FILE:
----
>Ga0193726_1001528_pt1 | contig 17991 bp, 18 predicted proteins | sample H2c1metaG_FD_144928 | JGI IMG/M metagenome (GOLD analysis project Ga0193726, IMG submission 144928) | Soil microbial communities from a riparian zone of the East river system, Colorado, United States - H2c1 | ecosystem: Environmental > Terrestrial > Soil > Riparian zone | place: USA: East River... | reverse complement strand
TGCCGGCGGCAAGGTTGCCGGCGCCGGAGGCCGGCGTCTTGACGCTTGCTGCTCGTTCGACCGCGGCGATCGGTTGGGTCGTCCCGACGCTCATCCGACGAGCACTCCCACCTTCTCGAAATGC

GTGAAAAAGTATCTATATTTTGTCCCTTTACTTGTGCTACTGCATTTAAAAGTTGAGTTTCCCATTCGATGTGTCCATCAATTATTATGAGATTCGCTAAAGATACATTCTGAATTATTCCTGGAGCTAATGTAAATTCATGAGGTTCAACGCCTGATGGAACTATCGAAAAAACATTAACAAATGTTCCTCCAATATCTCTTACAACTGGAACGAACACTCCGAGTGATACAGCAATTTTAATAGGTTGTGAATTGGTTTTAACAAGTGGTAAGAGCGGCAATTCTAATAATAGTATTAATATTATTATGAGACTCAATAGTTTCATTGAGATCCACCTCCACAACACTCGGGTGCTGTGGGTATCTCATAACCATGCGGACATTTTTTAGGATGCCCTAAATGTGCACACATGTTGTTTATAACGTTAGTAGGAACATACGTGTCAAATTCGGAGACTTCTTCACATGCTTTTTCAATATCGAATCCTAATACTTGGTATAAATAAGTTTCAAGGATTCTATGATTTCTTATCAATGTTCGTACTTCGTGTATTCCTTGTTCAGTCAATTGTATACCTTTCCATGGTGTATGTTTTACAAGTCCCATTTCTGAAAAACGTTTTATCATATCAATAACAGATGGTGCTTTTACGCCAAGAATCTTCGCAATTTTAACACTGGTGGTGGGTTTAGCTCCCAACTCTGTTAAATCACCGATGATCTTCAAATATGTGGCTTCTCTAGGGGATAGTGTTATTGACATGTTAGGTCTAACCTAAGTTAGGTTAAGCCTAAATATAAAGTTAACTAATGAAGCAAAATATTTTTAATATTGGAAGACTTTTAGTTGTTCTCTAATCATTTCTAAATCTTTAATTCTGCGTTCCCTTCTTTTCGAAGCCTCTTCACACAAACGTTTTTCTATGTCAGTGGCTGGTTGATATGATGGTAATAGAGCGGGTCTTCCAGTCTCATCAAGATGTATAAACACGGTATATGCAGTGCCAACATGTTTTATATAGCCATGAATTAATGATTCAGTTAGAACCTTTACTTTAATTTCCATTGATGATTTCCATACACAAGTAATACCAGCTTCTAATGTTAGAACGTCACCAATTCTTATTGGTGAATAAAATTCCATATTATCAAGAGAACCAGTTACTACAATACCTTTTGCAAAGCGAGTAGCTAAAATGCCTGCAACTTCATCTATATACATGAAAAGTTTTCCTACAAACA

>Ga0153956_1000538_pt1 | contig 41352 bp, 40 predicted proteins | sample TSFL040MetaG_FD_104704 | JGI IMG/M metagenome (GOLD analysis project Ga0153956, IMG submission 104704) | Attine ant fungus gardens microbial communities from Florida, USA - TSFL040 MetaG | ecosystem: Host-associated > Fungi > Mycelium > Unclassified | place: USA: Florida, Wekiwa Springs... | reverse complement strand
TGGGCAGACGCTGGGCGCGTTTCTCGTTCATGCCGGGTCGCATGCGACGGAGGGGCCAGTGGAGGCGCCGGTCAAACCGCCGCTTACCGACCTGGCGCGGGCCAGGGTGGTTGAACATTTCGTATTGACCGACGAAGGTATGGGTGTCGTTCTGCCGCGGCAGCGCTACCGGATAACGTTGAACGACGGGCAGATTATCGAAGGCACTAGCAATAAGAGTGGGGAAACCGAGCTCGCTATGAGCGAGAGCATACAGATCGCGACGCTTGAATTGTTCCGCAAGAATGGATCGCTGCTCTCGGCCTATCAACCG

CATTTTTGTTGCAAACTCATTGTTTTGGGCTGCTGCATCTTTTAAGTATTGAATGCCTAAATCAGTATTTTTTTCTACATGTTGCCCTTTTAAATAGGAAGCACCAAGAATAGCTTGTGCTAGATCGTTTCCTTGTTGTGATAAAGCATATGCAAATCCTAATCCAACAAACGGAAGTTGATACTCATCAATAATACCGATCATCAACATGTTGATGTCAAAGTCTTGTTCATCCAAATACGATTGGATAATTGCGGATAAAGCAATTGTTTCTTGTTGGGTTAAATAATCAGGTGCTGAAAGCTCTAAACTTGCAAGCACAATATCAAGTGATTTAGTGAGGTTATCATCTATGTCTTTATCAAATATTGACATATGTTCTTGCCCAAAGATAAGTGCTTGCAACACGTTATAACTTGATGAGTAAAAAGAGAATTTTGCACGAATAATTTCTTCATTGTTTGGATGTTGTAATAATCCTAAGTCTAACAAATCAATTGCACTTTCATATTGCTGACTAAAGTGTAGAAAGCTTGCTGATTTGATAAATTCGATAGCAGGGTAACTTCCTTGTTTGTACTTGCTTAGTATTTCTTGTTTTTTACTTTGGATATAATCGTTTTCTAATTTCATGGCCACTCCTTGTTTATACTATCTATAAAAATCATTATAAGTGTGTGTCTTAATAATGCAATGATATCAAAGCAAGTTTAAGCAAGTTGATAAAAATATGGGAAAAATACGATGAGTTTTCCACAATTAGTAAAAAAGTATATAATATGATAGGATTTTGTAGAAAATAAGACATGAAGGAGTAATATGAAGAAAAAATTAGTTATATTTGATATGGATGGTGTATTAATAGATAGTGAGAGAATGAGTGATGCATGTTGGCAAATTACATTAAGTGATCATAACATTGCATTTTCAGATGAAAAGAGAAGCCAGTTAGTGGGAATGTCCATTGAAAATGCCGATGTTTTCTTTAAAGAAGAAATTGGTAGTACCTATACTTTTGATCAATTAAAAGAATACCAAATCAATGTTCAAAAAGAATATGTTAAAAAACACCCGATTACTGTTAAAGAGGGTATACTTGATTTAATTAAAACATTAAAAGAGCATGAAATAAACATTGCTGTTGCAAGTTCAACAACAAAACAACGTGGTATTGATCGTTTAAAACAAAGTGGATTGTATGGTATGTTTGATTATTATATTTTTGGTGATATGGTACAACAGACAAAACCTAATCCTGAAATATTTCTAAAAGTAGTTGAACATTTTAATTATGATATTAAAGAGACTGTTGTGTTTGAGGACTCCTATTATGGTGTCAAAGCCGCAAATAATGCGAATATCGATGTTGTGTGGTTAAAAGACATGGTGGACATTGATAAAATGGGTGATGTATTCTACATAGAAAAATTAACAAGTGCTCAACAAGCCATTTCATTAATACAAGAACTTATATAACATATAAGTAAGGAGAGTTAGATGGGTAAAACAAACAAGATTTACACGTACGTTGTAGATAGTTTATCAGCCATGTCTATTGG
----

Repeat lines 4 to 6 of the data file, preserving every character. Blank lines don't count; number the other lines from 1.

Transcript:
>Ga0153956_1000538_pt1 | contig 41352 bp, 40 predicted proteins | sample TSFL040MetaG_FD_104704 | JGI IMG/M metagenome (GOLD analysis project Ga0153956, IMG submission 104704) | Attine ant fungus gardens microbial communities from Florida, USA - TSFL040 MetaG | ecosystem: Host-associated > Fungi > Mycelium > Unclassified | place: USA: Florida, Wekiwa Springs... | reverse complement strand
TGGGCAGACGCTGGGCGCGTTTCTCGTTCATGCCGGGTCGCATGCGACGGAGGGGCCAGTGGAGGCGCCGGTCAAACCGCCGCTTACCGACCTGGCGCGGGCCAGGGTGGTTGAACATTTCGTATTGACCGACGAAGGTATGGGTGTCGTTCTGCCGCGGCAGCGCTACCGGATAACGTTGAACGACGGGCAGATTATCGAAGGCACTAGCAATAAGAGTGGGGAAACCGAGCTCGCTATGAGCGAGAGCATACAGATCGCGACGCTTGAATTGTTCCGCAAGAATGGATCGCTGCTCTCGGCCTATCAACCG

CATTTTTGTTGCAAACTCATTGTTTTGGGCTGCTGCATCTTTTAAGTATTGAATGCCTAAATCAGTATTTTTTTCTACATGTTGCCCTTTTAAATAGGAAGCACCAAGAATAGCTTGTGCTAGATCGTTTCCTTGTTGTGATAAAGCATATGCAAATCCTAATCCAACAAACGGAAGTTGATACTCATCAATAATACCGATCATCAACATGTTGATGTCAAAGTCTTGTTCATCCAAATACGATTGGATAATTGCGGATAAAGCAATTGTTTCTTGTTGGGTTAAATAATCAGGTGCTGAAAGCTCTAAACTTGCAAGCACAATATCAAGTGATTTAGTGAGGTTATCATCTATGTCTTTATCAAATATTGACATATGTTCTTGCCCAAAGATAAGTGCTTGCAACACGTTATAACTTGATGAGTAAAAAGAGAATTTTGCACGAATAATTTCTTCATTGTTTGGATGTTGTAATAATCCTAAGTCTAACAAATCAATTGCACTTTCATATTGCTGACTAAAGTGTAGAAAGCTTGCTGATTTGATAAATTCGATAGCAGGGTAACTTCCTTGTTTGTACTTGCTTAGTATTTCTTGTTTTTTACTTTGGATATAATCGTTTTCTAATTTCATGGCCACTCCTTGTTTATACTATCTATAAAAATCATTATAAGTGTGTGTCTTAATAATGCAATGATATCAAAGCAAGTTTAAGCAAGTTGATAAAAATATGGGAAAAATACGATGAGTTTTCCACAATTAGTAAAAAAGTATATAATATGATAGGATTTTGTAGAAAATAAGACATGAAGGAGTAATATGAAGAAAAAATTAGTTATATTTGATATGGATGGTGTATTAATAGATAGTGAGAGAATGAGTGATGCATGTTGGCAAATTACATTAAGTGATCATAACATTGCATTTTCAGATGAAAAGAGAAGCCAGTTAGTGGGAATGTCCATTGAAAATGCCGATGTTTTCTTTAAAGAAGAAATTGGTAGTACCTATACTTTTGATCAATTAAAAGAATACCAAATCAATGTTCAAAAAGAATATGTTAAAAAACACCCGATTACTGTTAAAGAGGGTATACTTGATTTAATTAAAACATTAAAAGAGCATGAAATAAACATTGCTGTTGCAAGTTCAACAACAAAACAACGTGGTATTGATCGTTTAAAACAAAGTGGATTGTATGGTATGTTTGATTATTATATTTTTGGTGATATGGTACAACAGACAAAACCTAATCCTGAAATATTTCTAAAAGTAGTTGAACATTTTAATTATGATATTAAAGAGACTGTTGTGTTTGAGGACTCCTATTATGGTGTCAAAGCCGCAAATAATGCGAATATCGATGTTGTGTGGTTAAAAGACATGGTGGACATTGATAAAATGGGTGATGTATTCTACATAGAAAAATTAACAAGTGCTCAACAAGCCATTTCATTAATACAAGAACTTATATAACATATAAGTAAGGAGAGTTAGATGGGTAAAACAAACAAGATTTACACGTACGTTGTAGATAGTTTATCAGCCATGTCTATTGG